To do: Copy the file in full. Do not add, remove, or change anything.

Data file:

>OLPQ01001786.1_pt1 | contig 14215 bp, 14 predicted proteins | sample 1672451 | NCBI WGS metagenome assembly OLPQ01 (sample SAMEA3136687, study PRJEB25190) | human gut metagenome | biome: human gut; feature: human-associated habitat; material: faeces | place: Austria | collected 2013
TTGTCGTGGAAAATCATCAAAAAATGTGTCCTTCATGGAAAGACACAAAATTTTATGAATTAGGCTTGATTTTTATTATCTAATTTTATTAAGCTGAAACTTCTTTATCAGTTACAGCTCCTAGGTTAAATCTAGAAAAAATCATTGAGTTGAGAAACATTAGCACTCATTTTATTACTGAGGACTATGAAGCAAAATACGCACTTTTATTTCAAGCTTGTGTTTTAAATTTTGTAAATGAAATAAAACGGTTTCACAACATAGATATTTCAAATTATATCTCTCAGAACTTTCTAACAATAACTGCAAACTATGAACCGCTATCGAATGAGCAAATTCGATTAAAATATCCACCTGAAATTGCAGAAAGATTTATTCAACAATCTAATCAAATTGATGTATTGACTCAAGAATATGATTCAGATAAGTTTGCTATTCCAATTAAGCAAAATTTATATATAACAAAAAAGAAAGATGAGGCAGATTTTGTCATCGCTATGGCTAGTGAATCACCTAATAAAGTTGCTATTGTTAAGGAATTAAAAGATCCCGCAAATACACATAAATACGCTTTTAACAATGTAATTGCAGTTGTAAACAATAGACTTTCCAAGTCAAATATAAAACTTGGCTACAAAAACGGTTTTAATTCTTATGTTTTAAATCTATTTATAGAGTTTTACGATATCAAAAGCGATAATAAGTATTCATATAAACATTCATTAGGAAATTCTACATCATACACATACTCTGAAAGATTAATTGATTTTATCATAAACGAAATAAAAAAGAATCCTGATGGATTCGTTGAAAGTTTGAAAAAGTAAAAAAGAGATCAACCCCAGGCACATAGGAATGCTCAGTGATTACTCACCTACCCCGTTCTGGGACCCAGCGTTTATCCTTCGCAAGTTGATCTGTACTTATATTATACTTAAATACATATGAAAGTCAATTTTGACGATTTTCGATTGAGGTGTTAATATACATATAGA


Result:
>OLPQ01001786.1_pt1 | contig 14215 bp, 14 predicted proteins | sample 1672451 | NCBI WGS metagenome assembly OLPQ01 (sample SAMEA3136687, study PRJEB25190) | human gut metagenome | biome: human gut; feature: human-associated habitat; material: faeces | place: Austria | collected 2013
TTGTCGTGGAAAATCATCAAAAAATGTGTCCTTCATGGAAAGACACAAAATTTTATGAATTAGGCTTGATTTTTATTATCTAATTTTATTAAGCTGAAACTTCTTTATCAGTTACAGCTCCTAGGTTAAATCTAGAAAAAATCATTGAGTTGAGAAACATTAGCACTCATTTTATTACTGAGGACTATGAAGCAAAATACGCACTTTTATTTCAAGCTTGTGTTTTAAATTTTGTAAATGAAATAAAACGGTTTCACAACATAGATATTTCAAATTATATCTCTCAGAACTTTCTAACAATAACTGCAAACTATGAACCGCTATCGAATGAGCAAATTCGATTAAAATATCCACCTGAAATTGCAGAAAGATTTATTCAACAATCTAATCAAATTGATGTATTGACTCAAGAATATGATTCAGATAAGTTTGCTATTCCAATTAAGCAAAATTTATATATAACAAAAAAGAAAGATGAGGCAGATTTTGTCATCGCTATGGCTAGTGAATCACCTAATAAAGTTGCTATTGTTAAGGAATTAAAAGATCCCGCAAATACACATAAATACGCTTTTAACAATGTAATTGCAGTTGTAAACAATAGACTTTCCAAGTCAAATATAAAACTTGGCTACAAAAACGGTTTTAATTCTTATGTTTTAAATCTATTTATAGAGTTTTACGATATCAAAAGCGATAATAAGTATTCATATAAACATTCATTAGGAAATTCTACATCATACACATACTCTGAAAGATTAATTGATTTTATCATAAACGAAATAAAAAAGAATCCTGATGGATTCGTTGAAAGTTTGAAAAAGTAAAAAAGAGATCAACCCCAGGCACATAGGAATGCTCAGTGATTACTCACCTACCCCGTTCTGGGACCCAGCGTTTATCCTTCGCAAGTTGATCTGTACTTATATTATACTTAAATACATATGAAAGTCAATTTTGACGATTTTCGATTGAGGTGTTAATATACATATAGA